07 October 2013
by Tom Doyle
Australia is having a jolly brilliant time of it when it comes to heavy music at the moment. Everywhere you turn there seem to be a ton of bands from down under gathering increasing momentum – particularly in the US and UK – across a broad spectrum of metallic styles. Parkway Drive, Be’lakor, Thy Art Is Murder, Psycroptic: crushing brutality is quickly becoming Australia’s best export since Dr Karl Kennedy esq. That’s all fair dinkum but you can’t just hang on to the coat tails of a scene and expect success to land in your lap. So what are Northlane then? Total legends like Steve Irwin, or total pieces of shit like Rupert Murdoch?
Well, Singularity starts off at pretty blistering pace, the opening brace of ‘Genesis’ and ‘Scarab’ introducing us immediately to the bouncing, thick toned guitars and throat ripping roar of Adrian Fitipaldes’s that remain the touchstones of the album throughout. The lean, muscular riffing has a tumultuous complexity to it but the band are clearly not averse to unwinding things into a bass loaded breakdown every now and then. Using these opening stanzas as a solid base, Northlane ably set about develop a sound which encompasses both hardcore smash n grab and more sprawling, dare we say ‘progressive’ elements.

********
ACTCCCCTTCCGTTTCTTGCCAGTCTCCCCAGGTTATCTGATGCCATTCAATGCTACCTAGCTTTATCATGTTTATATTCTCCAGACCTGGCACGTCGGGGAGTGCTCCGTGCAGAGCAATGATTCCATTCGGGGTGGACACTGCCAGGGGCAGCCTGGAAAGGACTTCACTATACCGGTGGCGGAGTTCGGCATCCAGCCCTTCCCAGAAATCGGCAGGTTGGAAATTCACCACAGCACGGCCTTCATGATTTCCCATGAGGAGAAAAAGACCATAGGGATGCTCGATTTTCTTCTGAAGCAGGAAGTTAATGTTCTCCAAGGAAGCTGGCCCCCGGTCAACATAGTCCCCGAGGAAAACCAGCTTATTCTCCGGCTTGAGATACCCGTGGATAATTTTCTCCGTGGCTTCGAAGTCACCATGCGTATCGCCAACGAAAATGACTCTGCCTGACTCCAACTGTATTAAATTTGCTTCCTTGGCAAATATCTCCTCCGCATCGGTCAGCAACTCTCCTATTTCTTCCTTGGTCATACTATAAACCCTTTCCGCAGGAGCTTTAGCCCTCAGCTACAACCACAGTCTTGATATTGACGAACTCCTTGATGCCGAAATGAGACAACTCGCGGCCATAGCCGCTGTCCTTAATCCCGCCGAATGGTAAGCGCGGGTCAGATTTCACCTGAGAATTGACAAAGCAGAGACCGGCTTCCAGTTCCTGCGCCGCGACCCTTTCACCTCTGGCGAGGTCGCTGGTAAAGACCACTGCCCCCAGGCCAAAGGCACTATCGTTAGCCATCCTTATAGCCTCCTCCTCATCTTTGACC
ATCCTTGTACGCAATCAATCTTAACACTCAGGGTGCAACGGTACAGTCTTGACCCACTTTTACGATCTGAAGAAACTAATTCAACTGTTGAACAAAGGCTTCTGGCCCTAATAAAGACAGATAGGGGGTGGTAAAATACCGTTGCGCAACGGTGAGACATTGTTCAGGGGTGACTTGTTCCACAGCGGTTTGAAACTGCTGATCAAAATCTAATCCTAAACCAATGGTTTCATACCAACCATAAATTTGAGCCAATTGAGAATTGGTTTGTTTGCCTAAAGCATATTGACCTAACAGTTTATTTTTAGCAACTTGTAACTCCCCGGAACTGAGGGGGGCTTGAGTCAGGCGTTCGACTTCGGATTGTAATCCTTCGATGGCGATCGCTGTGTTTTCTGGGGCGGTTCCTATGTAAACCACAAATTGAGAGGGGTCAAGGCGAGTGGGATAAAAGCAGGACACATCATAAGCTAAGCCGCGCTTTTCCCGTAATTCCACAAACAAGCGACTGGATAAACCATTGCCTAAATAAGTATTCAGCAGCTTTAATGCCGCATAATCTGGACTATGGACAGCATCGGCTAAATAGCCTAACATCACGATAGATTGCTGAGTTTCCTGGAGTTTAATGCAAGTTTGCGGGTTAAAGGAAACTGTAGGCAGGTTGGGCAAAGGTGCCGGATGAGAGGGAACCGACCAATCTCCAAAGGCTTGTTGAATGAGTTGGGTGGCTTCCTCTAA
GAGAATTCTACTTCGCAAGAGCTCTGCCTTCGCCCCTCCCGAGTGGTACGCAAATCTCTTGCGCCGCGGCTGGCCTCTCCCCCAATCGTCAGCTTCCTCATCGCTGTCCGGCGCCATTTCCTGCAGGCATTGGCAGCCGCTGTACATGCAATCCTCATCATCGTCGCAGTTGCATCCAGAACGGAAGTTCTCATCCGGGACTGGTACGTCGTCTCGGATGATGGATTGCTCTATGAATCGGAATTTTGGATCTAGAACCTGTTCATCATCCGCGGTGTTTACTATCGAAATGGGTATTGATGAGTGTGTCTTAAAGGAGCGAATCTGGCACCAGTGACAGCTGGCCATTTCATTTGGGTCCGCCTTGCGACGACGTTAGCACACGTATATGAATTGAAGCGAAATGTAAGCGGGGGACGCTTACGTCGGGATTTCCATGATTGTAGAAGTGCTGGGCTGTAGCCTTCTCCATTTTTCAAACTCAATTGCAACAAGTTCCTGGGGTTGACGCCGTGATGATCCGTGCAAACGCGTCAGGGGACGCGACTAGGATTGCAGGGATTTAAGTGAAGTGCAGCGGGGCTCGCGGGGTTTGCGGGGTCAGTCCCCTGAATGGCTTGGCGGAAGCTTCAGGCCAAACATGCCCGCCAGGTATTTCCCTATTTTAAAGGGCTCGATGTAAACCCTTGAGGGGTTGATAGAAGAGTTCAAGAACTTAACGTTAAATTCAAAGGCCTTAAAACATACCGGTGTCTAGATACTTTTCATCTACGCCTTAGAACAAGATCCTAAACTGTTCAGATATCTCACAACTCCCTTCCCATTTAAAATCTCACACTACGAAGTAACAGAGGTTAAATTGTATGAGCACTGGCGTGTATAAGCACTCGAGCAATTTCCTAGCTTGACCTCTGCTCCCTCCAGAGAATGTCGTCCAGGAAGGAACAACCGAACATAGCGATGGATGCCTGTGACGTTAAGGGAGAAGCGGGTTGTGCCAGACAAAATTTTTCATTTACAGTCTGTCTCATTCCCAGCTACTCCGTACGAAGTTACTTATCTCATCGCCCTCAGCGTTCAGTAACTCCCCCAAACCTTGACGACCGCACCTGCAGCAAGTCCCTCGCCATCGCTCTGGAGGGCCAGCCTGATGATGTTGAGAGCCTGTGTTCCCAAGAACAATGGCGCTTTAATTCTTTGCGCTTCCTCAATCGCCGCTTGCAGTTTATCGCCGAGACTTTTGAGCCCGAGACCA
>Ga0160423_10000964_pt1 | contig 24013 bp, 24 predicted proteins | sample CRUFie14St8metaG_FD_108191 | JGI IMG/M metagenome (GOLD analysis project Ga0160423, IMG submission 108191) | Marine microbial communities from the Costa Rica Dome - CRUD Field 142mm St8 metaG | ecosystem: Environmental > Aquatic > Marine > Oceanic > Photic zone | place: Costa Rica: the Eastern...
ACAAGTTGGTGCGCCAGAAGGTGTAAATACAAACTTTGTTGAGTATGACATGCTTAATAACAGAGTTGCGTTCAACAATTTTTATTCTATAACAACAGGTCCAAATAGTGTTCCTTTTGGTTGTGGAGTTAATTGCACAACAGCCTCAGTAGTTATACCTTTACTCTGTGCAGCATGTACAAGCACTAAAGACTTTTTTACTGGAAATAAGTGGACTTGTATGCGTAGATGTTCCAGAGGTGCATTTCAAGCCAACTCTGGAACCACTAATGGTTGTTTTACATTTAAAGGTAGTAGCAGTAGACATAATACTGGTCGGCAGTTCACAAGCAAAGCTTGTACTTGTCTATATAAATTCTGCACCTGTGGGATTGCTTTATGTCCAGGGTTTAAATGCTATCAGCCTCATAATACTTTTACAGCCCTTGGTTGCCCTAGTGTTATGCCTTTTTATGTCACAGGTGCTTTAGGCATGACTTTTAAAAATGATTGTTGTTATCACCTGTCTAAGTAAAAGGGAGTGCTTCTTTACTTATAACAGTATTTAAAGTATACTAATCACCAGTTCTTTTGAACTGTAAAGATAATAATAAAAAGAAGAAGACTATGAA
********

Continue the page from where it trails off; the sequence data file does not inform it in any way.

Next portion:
Tunes like ‘Quantum Flux’, for example, give us a hefty burst of melody to mix with the off-ya-feet nu metal springiness. In fact, when they judge it right the Sydney Natives are capable of melding a perfect balance of punchy metalcore a la Architects circa Hollow Crown with more considered passages of slow-build insrtumentalism. ‘Masquerade’ fires out of the traps in a manner reminiscent of While She Sleeps before punctuating the rage with some shimmering pools of respite (a track only slightly tarnished by the disappointment of guest vocalist Drew York from Stray From The Path not even getting in a single BLEH).
While there is a tonal juxtaposition clearly present, across Singularity‘s far-from-enormous length it does begin to get somewhat two dimensional; HERE IS THE LOUD BIT and now here is the quiet bit. If this binary of expression could be whittled into something more cohesive or, frankly, something more interesting, then the framework is in place for the quintet to really kick in the door to the big leagues. The Aussie uproar continues apace then, but Northlane are not quite at the front of that burgeoning pack just yet.
Sounds Like: BMTH, Architects
Standout Tracks: Scarab, Quantum Flux, Masquerade